Joseph Mulliner

???? – 1781

I was a raider at the center of a sensational trial.

My family came from England to Little Egg Township sometime before the Revolutionary War. There isn’t much that people know about me for certain, my life is a bit of a mystery. It’s likely that I was a Loyalist privateer, a ship captain who preyed on Patriot boats and people. But I may have been just an outlaw who pretended to be a Loyalist to justify my actions.

Either way, I developed a bad reputation. In March 1781, I was charged by the Patriots with waging war against their rebel state, capturing and holding citizens as prisoners of war, and other “acts of Hostility”. I was captured in June or July 1781 and on July 25 indicted for “High Treason.” My trial was a sensation and I was prosecuted and defended by some of the most famous men of the day. I was found guilty, and on August 8 I was hanged in public, with perhaps hundreds of citizens witnessing it.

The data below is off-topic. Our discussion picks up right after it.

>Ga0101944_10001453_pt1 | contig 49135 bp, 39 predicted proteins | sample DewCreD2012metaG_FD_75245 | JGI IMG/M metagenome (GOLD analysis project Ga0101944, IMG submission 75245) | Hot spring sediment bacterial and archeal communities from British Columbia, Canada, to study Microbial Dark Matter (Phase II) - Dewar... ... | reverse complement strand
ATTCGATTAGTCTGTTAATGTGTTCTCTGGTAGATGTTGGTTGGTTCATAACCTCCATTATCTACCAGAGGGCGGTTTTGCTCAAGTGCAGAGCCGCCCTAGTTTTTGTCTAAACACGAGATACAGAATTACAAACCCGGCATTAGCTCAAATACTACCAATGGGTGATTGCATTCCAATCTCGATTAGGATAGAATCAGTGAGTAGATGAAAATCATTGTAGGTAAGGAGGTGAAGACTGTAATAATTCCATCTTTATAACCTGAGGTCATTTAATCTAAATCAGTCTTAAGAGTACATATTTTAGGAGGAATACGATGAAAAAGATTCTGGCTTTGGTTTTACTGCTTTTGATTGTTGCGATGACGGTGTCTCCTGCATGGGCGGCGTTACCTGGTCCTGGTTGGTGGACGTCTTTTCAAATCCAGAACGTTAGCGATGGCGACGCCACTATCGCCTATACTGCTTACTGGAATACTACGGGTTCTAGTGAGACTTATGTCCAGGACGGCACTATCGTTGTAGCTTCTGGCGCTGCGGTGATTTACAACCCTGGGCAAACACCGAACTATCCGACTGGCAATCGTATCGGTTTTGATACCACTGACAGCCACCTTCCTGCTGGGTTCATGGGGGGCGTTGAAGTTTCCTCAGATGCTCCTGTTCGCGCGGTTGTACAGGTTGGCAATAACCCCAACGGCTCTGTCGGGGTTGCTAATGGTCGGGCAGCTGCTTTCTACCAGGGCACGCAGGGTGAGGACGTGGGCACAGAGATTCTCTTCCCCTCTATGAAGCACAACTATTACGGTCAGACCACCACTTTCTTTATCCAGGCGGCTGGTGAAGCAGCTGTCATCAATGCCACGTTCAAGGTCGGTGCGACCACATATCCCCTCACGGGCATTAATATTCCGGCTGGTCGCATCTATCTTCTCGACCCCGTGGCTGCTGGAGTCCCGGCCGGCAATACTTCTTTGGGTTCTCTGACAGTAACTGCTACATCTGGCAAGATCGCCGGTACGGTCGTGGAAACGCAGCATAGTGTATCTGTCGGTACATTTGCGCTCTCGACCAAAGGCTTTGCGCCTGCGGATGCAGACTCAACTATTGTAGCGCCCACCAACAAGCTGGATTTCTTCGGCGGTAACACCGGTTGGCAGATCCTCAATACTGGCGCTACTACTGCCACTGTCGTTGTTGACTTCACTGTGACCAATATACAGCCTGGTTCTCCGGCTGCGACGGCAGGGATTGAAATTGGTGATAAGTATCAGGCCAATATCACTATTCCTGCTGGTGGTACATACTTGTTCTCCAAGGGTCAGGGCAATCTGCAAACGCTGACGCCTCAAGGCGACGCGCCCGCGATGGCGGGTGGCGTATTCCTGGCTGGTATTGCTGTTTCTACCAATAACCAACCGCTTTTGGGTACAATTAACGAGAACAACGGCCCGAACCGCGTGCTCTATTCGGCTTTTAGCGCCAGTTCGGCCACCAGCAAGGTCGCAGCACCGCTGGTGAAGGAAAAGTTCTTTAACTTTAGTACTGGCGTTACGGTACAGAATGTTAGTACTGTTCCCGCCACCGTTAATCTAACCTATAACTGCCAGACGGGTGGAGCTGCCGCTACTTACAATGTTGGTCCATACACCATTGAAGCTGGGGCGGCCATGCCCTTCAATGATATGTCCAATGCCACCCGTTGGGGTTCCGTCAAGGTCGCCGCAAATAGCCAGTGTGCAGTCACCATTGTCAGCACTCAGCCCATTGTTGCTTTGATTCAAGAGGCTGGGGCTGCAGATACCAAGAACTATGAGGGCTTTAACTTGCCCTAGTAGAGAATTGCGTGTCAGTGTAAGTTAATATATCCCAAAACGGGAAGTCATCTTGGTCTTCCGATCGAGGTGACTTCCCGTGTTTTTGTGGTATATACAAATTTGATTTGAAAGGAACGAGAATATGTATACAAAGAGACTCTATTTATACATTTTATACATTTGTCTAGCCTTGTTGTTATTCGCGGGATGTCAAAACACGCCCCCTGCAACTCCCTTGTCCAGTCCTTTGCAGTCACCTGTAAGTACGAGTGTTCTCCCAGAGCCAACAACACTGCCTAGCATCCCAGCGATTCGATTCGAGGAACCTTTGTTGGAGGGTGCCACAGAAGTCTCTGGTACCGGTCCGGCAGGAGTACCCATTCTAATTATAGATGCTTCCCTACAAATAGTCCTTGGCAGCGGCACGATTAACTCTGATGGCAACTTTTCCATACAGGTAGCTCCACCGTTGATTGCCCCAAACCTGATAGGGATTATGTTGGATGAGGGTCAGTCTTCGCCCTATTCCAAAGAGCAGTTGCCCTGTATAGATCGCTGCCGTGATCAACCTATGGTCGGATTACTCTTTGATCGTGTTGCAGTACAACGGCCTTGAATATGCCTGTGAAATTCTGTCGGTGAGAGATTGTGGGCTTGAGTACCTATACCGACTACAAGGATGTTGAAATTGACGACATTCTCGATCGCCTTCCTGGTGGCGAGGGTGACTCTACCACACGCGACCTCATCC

Later, my trial raised questions about justice during the war. Should Loyalist raiders like me be treated like soldiers, or like criminals? Were Patriot trials fair to Loyalist defendants? Does a rebellious state like New Jersey even have any legitimacy to try anyone?

Centuries later, I and people like me are called “the inarticulate” by historians, because we left behind no diaries or documents, and it’s hard to know the whole truth about us.


Learn More
Image Joseph Mulliner